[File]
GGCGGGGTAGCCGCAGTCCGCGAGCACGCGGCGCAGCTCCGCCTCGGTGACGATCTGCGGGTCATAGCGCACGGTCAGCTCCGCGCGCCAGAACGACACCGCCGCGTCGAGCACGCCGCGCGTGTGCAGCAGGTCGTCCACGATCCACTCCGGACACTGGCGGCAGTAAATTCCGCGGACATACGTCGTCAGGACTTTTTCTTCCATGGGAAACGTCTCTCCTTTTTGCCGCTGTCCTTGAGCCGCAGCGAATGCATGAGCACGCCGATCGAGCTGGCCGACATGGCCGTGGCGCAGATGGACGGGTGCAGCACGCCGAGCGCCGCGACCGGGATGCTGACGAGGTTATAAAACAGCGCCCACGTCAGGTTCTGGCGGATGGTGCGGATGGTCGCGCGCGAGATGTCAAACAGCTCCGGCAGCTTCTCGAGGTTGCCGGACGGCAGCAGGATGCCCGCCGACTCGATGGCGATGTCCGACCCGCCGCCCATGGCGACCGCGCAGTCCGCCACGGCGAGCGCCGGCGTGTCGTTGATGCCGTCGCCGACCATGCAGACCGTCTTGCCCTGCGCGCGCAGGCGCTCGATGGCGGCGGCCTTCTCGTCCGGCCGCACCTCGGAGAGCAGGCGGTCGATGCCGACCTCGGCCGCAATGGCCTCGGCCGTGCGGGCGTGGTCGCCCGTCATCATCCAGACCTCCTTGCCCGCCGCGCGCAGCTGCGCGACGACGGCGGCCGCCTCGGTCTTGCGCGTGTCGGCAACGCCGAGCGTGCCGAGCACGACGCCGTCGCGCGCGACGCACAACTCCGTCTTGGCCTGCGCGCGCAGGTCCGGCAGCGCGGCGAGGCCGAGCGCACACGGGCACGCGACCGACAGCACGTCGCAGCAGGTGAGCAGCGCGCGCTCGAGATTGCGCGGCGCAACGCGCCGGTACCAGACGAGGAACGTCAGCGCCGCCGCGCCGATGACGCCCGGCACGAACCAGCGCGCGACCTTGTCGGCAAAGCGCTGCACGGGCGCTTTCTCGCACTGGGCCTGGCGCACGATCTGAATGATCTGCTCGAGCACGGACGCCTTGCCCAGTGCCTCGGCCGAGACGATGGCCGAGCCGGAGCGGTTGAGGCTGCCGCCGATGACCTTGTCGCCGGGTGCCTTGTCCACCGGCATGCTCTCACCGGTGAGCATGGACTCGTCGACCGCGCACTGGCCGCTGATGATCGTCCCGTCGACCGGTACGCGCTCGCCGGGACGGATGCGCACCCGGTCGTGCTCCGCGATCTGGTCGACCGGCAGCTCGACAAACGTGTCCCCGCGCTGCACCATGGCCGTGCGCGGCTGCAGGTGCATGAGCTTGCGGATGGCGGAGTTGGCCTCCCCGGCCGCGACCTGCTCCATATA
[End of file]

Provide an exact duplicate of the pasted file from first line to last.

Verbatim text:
GGCGGGGTAGCCGCAGTCCGCGAGCACGCGGCGCAGCTCCGCCTCGGTGACGATCTGCGGGTCATAGCGCACGGTCAGCTCCGCGCGCCAGAACGACACCGCCGCGTCGAGCACGCCGCGCGTGTGCAGCAGGTCGTCCACGATCCACTCCGGACACTGGCGGCAGTAAATTCCGCGGACATACGTCGTCAGGACTTTTTCTTCCATGGGAAACGTCTCTCCTTTTTGCCGCTGTCCTTGAGCCGCAGCGAATGCATGAGCACGCCGATCGAGCTGGCCGACATGGCCGTGGCGCAGATGGACGGGTGCAGCACGCCGAGCGCCGCGACCGGGATGCTGACGAGGTTATAAAACAGCGCCCACGTCAGGTTCTGGCGGATGGTGCGGATGGTCGCGCGCGAGATGTCAAACAGCTCCGGCAGCTTCTCGAGGTTGCCGGACGGCAGCAGGATGCCCGCCGACTCGATGGCGATGTCCGACCCGCCGCCCATGGCGACCGCGCAGTCCGCCACGGCGAGCGCCGGCGTGTCGTTGATGCCGTCGCCGACCATGCAGACCGTCTTGCCCTGCGCGCGCAGGCGCTCGATGGCGGCGGCCTTCTCGTCCGGCCGCACCTCGGAGAGCAGGCGGTCGATGCCGACCTCGGCCGCAATGGCCTCGGCCGTGCGGGCGTGGTCGCCCGTCATCATCCAGACCTCCTTGCCCGCCGCGCGCAGCTGCGCGACGACGGCGGCCGCCTCGGTCTTGCGCGTGTCGGCAACGCCGAGCGTGCCGAGCACGACGCCGTCGCGCGCGACGCACAACTCCGTCTTGGCCTGCGCGCGCAGGTCCGGCAGCGCGGCGAGGCCGAGCGCACACGGGCACGCGACCGACAGCACGTCGCAGCAGGTGAGCAGCGCGCGCTCGAGATTGCGCGGCGCAACGCGCCGGTACCAGACGAGGAACGTCAGCGCCGCCGCGCCGATGACGCCCGGCACGAACCAGCGCGCGACCTTGTCGGCAAAGCGCTGCACGGGCGCTTTCTCGCACTGGGCCTGGCGCACGATCTGAATGATCTGCTCGAGCACGGACGCCTTGCCCAGTGCCTCGGCCGAGACGATGGCCGAGCCGGAGCGGTTGAGGCTGCCGCCGATGACCTTGTCGCCGGGTGCCTTGTCCACCGGCATGCTCTCACCGGTGAGCATGGACTCGTCGACCGCGCACTGGCCGCTGATGATCGTCCCGTCGACCGGTACGCGCTCGCCGGGACGGATGCGCACCCGGTCGTGCTCCGCGATCTGGTCGACCGGCAGCTCGACAAACGTGTCCCCGCGCTGCACCATGGCCGTGCGCGGCTGCAGGTGCATGAGCTTGCGGATGGCGGAGTTGGCCTCCCCGGCCGCGACCTGCTCCATATA